Eric Maskin, Albert O. Hirschman Professor of Social Science at the Institute for Advanced Study and Nobel Memorial Prize Winner in Economic Sciences will speak to the Princeton Regional Chamber of Commerce on Thursday, January 8, at the Princeton Marriott Hotel. His subject: “Financial Crises, Why they occur and what to do about them.” The Chamber’s first Monthly Membership Luncheon of the New Year will begin at 11:30 a.m. with registration and networking at 11:30 a.m. followed by the program at noon, adjourning at 1:30 p.m. Cost to attend is $40 for Chamber members; $50 for non-members and walk-ins. Reservations in advance are required and can be made at or by calling 609-924-1776.

While the new administration wrestles with the biggest set of economic problems since 1929, Dr. Maskin suggests that economic theory can contribute to the solutions. Maskin won the Nobel Prize in 2007, along with two colleagues, for a theory called ‘mechanism design.’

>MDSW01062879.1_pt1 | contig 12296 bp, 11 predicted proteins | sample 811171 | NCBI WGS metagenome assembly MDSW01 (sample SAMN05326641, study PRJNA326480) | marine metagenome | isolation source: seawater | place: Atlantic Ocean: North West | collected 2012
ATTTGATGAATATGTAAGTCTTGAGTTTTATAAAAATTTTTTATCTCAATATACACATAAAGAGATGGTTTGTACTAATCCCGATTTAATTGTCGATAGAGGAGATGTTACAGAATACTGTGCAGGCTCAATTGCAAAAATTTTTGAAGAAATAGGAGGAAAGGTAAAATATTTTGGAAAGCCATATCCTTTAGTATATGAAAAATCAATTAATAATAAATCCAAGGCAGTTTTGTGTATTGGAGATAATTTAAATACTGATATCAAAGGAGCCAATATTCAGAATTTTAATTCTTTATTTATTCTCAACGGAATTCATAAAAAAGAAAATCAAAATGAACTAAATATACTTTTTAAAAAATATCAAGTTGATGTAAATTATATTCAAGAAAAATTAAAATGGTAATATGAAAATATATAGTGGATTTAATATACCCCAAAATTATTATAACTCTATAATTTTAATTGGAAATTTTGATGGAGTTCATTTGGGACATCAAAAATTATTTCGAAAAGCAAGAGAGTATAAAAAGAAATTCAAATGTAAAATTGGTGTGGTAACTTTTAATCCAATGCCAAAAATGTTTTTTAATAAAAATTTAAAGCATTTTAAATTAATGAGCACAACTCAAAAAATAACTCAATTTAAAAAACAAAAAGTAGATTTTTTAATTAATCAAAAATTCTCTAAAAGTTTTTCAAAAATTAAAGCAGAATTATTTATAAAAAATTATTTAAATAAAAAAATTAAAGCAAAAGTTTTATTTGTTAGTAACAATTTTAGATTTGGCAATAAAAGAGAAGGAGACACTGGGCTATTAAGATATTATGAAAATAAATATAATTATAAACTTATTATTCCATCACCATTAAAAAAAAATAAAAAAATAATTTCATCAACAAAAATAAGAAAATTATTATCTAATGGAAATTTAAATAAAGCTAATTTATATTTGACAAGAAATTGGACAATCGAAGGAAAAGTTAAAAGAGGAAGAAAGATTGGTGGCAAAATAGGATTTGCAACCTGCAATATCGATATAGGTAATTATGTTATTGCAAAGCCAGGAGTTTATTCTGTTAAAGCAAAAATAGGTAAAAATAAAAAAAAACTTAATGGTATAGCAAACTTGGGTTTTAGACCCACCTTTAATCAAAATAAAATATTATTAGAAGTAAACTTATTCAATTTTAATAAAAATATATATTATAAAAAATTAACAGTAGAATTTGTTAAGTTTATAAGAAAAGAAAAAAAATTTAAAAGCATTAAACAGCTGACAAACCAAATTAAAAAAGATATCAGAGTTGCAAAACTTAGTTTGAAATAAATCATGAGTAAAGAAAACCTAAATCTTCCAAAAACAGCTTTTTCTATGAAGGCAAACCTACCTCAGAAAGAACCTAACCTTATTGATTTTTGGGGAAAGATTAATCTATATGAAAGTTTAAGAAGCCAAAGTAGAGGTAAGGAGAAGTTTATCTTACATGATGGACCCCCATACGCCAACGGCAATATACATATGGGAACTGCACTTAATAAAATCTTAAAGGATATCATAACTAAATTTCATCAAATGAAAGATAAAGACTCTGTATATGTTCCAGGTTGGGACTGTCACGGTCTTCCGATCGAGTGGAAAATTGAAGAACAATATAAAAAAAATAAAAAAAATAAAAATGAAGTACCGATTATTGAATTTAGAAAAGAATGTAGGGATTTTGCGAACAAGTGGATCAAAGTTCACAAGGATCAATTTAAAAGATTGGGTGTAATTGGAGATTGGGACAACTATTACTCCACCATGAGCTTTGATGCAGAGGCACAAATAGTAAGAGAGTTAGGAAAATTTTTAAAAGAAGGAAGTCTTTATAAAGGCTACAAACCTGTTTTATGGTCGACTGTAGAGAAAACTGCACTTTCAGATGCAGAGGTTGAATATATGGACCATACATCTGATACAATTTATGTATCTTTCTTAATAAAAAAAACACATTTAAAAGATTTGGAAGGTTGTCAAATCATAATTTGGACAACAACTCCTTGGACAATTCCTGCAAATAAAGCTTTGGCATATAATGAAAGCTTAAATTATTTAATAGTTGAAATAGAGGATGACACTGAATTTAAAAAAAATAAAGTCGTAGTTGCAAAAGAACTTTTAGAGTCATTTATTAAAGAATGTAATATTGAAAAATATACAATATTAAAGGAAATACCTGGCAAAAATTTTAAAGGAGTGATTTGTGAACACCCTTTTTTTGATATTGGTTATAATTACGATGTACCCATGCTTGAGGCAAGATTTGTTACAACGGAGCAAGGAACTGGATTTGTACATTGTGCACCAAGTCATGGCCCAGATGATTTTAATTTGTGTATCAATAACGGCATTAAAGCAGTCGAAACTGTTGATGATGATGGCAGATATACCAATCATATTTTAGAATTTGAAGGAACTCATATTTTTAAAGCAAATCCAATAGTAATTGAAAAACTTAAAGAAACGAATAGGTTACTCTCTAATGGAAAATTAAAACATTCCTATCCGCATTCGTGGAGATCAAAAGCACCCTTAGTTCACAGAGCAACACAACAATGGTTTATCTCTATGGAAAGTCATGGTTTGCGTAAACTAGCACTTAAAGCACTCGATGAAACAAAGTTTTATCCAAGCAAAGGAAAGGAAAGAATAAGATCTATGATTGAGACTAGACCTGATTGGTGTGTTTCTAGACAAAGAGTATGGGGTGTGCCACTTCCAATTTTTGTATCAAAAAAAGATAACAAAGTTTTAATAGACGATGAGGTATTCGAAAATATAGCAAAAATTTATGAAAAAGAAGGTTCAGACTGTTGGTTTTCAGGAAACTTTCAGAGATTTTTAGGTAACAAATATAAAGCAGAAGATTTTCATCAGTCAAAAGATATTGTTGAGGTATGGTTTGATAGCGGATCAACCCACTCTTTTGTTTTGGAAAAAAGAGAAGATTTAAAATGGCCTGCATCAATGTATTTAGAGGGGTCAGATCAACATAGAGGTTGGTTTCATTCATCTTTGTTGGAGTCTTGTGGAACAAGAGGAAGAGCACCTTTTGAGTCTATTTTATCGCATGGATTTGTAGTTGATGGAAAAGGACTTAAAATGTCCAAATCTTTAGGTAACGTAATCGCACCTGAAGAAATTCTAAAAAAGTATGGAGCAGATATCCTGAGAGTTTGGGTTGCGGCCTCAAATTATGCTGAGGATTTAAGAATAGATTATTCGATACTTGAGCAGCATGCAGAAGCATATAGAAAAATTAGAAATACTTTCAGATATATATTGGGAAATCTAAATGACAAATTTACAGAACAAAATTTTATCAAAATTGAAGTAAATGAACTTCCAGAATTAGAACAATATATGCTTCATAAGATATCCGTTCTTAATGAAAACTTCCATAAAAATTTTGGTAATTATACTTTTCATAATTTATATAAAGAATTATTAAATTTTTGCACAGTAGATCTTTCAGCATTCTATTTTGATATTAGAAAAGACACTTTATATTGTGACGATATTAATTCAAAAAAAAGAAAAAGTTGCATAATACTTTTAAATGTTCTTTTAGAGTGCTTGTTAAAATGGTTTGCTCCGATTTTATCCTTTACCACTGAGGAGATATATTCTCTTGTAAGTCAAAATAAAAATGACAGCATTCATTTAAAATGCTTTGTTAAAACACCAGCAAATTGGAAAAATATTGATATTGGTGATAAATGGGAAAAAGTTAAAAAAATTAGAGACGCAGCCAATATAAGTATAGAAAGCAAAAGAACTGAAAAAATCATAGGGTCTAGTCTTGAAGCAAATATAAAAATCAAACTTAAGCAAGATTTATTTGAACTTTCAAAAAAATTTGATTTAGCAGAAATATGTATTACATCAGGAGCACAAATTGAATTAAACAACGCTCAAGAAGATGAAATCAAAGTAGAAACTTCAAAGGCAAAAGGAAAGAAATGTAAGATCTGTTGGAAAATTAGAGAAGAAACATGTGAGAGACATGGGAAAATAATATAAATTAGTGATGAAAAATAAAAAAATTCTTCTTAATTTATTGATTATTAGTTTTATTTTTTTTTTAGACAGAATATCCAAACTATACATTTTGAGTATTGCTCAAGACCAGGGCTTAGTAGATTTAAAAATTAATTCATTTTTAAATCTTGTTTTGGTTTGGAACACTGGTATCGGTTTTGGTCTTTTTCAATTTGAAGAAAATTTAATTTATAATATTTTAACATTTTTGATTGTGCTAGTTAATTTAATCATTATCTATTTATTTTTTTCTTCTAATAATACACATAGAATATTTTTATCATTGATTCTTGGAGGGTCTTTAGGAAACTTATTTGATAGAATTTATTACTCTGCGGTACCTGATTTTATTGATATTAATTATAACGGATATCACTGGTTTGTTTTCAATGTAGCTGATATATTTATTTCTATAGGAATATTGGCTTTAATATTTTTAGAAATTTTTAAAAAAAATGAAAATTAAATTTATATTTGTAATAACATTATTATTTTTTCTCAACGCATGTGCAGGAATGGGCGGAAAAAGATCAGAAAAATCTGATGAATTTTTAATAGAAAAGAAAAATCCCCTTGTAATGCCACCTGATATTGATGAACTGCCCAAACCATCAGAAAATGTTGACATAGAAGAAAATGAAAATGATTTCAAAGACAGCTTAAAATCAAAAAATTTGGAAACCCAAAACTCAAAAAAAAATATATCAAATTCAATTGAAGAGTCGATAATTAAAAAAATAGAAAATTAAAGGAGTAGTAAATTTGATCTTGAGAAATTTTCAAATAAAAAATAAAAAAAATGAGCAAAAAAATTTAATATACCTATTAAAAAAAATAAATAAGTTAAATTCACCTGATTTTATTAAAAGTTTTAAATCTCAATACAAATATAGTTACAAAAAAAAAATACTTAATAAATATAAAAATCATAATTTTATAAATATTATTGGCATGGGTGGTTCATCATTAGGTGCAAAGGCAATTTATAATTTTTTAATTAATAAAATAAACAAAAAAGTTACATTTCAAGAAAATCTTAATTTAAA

“Most of economics is an attempt to look at economic events and try to understand why they happened, and also to try to predict economic events in the future. But what I do in mechanism design is, in a sense, the reverse of that,” he says. “We start with the outcome we want – a social goal we want to achieve. The question is, how can we build a mechanism – a procedure, an institution, a game – which will lead to this outcome? What kind of incentives should society provide so that, even though individuals act in their own interest, the goal can be achieved?” Sometimes the mechanism should be government regulation.

Individuals and banks, he believes, are less to blame for the financial failure than government, which failed to regulate the mortgage loans.

A New Jersey native, the 58-year-old Maskin earned his AB and PhD degrees from Harvard, studied at the University of Cambridge, and taught at Harvard and MIT. In 2000 he came to the Institute for Advanced Study to be the Albert O. Hirschman Professor of Social Science and a visiting lecturer with the rank of professor at Princeton University. He is the third Nobel Prize winner to live, with his family, in the Mercer Street house formerly occupied by Albert Einstein.

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